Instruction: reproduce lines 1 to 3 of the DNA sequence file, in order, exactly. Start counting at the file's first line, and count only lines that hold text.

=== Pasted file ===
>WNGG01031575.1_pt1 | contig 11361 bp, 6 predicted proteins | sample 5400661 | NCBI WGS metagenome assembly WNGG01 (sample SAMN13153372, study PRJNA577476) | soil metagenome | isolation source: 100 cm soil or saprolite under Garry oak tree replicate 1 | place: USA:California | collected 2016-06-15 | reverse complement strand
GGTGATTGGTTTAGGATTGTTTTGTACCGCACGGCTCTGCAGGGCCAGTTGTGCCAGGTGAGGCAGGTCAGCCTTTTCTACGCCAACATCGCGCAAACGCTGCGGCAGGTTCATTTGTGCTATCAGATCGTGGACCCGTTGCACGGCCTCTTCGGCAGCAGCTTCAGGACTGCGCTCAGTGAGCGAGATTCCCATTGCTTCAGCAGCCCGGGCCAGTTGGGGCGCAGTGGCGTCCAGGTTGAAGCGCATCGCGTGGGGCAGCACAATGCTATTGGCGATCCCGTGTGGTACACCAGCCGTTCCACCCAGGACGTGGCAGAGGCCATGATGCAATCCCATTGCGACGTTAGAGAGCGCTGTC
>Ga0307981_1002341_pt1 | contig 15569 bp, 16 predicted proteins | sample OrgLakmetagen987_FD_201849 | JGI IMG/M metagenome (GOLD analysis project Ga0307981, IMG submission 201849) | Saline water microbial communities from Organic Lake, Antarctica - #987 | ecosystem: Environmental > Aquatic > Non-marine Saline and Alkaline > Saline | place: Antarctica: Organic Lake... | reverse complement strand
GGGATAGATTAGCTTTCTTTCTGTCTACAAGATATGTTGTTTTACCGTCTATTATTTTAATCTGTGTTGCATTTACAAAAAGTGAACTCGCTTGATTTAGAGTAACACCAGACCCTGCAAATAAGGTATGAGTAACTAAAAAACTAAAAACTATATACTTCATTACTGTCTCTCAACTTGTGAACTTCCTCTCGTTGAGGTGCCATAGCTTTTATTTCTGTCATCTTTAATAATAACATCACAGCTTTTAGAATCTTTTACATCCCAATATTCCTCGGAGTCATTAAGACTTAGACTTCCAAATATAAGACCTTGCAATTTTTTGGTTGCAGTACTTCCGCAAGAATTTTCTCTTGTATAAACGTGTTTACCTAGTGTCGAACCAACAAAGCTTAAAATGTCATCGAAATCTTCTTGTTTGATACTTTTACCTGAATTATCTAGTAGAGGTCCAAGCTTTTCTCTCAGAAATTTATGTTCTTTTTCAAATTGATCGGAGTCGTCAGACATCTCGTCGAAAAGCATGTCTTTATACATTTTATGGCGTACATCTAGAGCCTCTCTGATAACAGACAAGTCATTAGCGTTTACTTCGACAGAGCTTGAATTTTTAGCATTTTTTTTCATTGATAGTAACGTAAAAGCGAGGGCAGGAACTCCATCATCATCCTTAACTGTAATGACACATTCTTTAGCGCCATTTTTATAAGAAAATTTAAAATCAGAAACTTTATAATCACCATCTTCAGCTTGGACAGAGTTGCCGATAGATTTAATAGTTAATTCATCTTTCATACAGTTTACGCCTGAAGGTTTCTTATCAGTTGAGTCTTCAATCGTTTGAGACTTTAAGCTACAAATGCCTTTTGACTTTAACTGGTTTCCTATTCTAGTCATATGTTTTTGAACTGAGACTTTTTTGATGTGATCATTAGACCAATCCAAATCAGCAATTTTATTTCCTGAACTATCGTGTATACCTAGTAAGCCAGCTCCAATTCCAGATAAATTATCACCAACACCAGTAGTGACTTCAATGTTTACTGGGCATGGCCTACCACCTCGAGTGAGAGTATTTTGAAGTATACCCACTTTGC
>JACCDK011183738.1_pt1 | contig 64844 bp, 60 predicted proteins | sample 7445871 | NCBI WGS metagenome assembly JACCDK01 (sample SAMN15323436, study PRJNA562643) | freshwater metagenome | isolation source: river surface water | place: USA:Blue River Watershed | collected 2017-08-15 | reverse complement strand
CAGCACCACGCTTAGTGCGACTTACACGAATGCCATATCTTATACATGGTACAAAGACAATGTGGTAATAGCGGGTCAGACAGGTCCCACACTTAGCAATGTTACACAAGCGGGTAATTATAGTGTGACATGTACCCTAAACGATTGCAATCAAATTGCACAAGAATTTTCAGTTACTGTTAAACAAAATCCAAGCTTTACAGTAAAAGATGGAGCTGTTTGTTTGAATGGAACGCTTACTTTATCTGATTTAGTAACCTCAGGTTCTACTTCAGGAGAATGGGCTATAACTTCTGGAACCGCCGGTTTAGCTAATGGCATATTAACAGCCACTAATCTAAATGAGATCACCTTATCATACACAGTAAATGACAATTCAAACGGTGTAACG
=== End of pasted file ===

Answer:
>WNGG01031575.1_pt1 | contig 11361 bp, 6 predicted proteins | sample 5400661 | NCBI WGS metagenome assembly WNGG01 (sample SAMN13153372, study PRJNA577476) | soil metagenome | isolation source: 100 cm soil or saprolite under Garry oak tree replicate 1 | place: USA:California | collected 2016-06-15 | reverse complement strand
GGTGATTGGTTTAGGATTGTTTTGTACCGCACGGCTCTGCAGGGCCAGTTGTGCCAGGTGAGGCAGGTCAGCCTTTTCTACGCCAACATCGCGCAAACGCTGCGGCAGGTTCATTTGTGCTATCAGATCGTGGACCCGTTGCACGGCCTCTTCGGCAGCAGCTTCAGGACTGCGCTCAGTGAGCGAGATTCCCATTGCTTCAGCAGCCCGGGCCAGTTGGGGCGCAGTGGCGTCCAGGTTGAAGCGCATCGCGTGGGGCAGCACAATGCTATTGGCGATCCCGTGTGGTACACCAGCCGTTCCACCCAGGACGTGGCAGAGGCCATGATGCAATCCCATTGCGACGTTAGAGAGCGCTGTC
>Ga0307981_1002341_pt1 | contig 15569 bp, 16 predicted proteins | sample OrgLakmetagen987_FD_201849 | JGI IMG/M metagenome (GOLD analysis project Ga0307981, IMG submission 201849) | Saline water microbial communities from Organic Lake, Antarctica - #987 | ecosystem: Environmental > Aquatic > Non-marine Saline and Alkaline > Saline | place: Antarctica: Organic Lake... | reverse complement strand